Supporting Information

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pnas.1404109111.sm02.wmv
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pnas.1404109111.sm04.wmv

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Information & Authors

Information

Published in

Go to Proceedings of the National Academy of Sciences
Go to Proceedings of the National Academy of Sciences
Proceedings of the National Academy of Sciences
Vol. 111 | No. 35
September 2, 2014
PubMed: 25136109

Classifications

Submission history

Published online: August 18, 2014
Published in issue: September 2, 2014

Keywords

  1. stroke recovery
  2. channelrhodopsin

Acknowledgments

We thank Robin Lemmens, Paul Kalanithi, and Marion Buckwalter for helpful discussions; Cindy H. Samos for scientific editing of the manuscript; Charu Ramakrishnan and Maisie Lo for their helpful technical discussions on optogenetic-related techniques; and Corinne Bart, Alex Bautista, and Aatman Shah for their technical assistance in some of the experiments. This work was supported in part by National Institutes of Health National Institute of Neurological Disorders and Stroke Grant 1R21NS082894, Russell and Elizabeth Siegelman, and Bernard and Ronni Lacroute (G.K.S.). G.K.S. is a member of the Medtronic Neuroscience Strategic Advisory Board.

Notes

This article is a PNAS Direct Submission.

Authors

Affiliations

Michelle Y. Cheng1 [email protected]
Departments of aNeurosurgery,
Stanford Stroke Center, Stanford University School of Medicine, Stanford, CA 94305
Eric H. Wang
Departments of aNeurosurgery,
Stanford Stroke Center, Stanford University School of Medicine, Stanford, CA 94305
Wyatt J. Woodson
Departments of aNeurosurgery,
Bioengineering, and
Stanford Stroke Center, Stanford University School of Medicine, Stanford, CA 94305
Stephanie Wang
Departments of aNeurosurgery,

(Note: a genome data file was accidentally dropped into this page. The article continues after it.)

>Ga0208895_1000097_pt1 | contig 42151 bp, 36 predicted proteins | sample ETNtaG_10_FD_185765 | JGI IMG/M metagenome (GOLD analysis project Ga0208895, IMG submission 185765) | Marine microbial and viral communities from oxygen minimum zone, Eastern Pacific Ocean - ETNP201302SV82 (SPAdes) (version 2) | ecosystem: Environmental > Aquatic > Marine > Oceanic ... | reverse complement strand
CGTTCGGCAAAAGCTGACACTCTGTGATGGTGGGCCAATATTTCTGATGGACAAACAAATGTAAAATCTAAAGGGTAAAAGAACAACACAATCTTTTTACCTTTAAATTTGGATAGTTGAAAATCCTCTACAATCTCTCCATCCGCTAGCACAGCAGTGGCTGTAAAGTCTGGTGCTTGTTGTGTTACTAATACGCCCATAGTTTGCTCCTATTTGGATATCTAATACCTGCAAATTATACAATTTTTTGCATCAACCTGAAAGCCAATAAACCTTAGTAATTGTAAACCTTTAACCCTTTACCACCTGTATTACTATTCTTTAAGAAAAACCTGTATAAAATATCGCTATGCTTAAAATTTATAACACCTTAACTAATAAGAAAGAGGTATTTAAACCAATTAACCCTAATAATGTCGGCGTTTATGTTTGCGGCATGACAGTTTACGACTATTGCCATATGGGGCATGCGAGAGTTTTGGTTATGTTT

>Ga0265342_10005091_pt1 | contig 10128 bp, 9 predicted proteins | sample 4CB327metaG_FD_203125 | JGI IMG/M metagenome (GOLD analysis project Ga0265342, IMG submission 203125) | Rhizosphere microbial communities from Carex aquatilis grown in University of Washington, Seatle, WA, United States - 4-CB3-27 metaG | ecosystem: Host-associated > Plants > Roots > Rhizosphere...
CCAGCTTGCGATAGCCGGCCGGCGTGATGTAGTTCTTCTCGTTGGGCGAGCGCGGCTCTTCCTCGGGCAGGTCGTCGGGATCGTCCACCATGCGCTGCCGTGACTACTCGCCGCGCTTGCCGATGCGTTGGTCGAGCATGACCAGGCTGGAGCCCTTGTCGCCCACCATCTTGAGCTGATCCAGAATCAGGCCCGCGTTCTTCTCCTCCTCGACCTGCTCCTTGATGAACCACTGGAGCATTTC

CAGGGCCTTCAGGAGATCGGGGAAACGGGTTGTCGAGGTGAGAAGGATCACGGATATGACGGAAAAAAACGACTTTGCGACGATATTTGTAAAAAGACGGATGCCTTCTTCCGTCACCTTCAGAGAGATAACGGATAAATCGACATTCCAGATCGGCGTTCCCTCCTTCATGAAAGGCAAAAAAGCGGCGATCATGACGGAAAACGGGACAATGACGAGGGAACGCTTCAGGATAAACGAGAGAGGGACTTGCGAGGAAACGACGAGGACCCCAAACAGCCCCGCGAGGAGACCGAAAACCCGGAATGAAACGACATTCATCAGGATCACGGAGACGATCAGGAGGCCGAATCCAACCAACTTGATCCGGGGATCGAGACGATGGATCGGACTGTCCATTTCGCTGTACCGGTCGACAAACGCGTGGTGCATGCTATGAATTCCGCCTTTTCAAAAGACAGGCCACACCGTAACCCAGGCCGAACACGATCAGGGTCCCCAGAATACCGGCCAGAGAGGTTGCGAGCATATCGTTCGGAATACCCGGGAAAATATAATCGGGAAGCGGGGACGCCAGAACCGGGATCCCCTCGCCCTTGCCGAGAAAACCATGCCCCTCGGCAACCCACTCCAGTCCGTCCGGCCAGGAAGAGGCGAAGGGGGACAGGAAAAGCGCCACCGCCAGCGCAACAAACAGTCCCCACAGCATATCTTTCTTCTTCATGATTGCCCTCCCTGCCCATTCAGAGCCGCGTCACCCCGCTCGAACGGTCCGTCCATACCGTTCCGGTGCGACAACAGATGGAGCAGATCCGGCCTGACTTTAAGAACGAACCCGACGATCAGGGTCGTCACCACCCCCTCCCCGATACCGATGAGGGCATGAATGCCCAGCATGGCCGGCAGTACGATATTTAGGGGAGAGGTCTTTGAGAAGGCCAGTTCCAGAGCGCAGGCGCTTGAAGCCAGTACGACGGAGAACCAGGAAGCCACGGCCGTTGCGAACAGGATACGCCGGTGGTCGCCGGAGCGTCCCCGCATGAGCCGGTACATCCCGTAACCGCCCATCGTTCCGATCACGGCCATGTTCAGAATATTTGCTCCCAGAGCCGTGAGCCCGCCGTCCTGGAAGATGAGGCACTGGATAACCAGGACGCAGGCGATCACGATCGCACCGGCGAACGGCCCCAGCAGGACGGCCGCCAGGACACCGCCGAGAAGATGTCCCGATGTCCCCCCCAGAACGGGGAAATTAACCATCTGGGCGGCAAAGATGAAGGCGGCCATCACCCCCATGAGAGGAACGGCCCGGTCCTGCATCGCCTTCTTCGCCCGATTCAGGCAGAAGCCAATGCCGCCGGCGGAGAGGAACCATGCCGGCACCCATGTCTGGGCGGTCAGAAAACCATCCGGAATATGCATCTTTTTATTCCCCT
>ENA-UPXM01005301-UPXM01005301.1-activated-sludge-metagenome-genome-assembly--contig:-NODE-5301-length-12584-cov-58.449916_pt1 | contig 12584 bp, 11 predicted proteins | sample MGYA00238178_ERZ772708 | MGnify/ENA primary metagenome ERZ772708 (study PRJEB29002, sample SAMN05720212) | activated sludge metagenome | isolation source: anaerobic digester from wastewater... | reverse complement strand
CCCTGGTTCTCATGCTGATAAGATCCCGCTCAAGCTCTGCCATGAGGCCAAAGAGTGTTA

Stanford Stroke Center, Stanford University School of Medicine, Stanford, CA 94305
Guohua Sun
Departments of aNeurosurgery,
Stanford Stroke Center, Stanford University School of Medicine, Stanford, CA 94305
Alex G. Lee
Psychiatry and Behavioral Sciences,
Ahmet Arac
Departments of aNeurosurgery,
Stanford Stroke Center, Stanford University School of Medicine, Stanford, CA 94305
Lief E. Fenno
Bioengineering, and
Neuroscience PhD Program,
Karl Deisseroth
Bioengineering, and
Psychiatry and Behavioral Sciences,
Cracking the Neural Code (CNC) Program,
Howard Hughes Medical Institute, and
Gary K. Steinberg1 [email protected]
Departments of aNeurosurgery,
Stanford Stroke Center, Stanford University School of Medicine, Stanford, CA 94305

Notes

1
To whom correspondence may be addressed. Email: [email protected] or [email protected].
Author contributions: M.Y.C., L.E.F., and G.K.S. designed research; M.Y.C., E.H.W., W.J.W., S.W., G.S., A.G.L., and A.A. performed research; A.G.L. and K.D. contributed new reagents/analytic tools; M.Y.C. and G.K.S. analyzed data; and M.Y.C. and G.K.S. wrote the paper.

Competing Interests

The authors declare no conflict of interest.

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    Optogenetic neuronal stimulation promotes functional recovery after stroke
    Proceedings of the National Academy of Sciences
    • Vol. 111
    • No. 35
    • pp. 12569-12953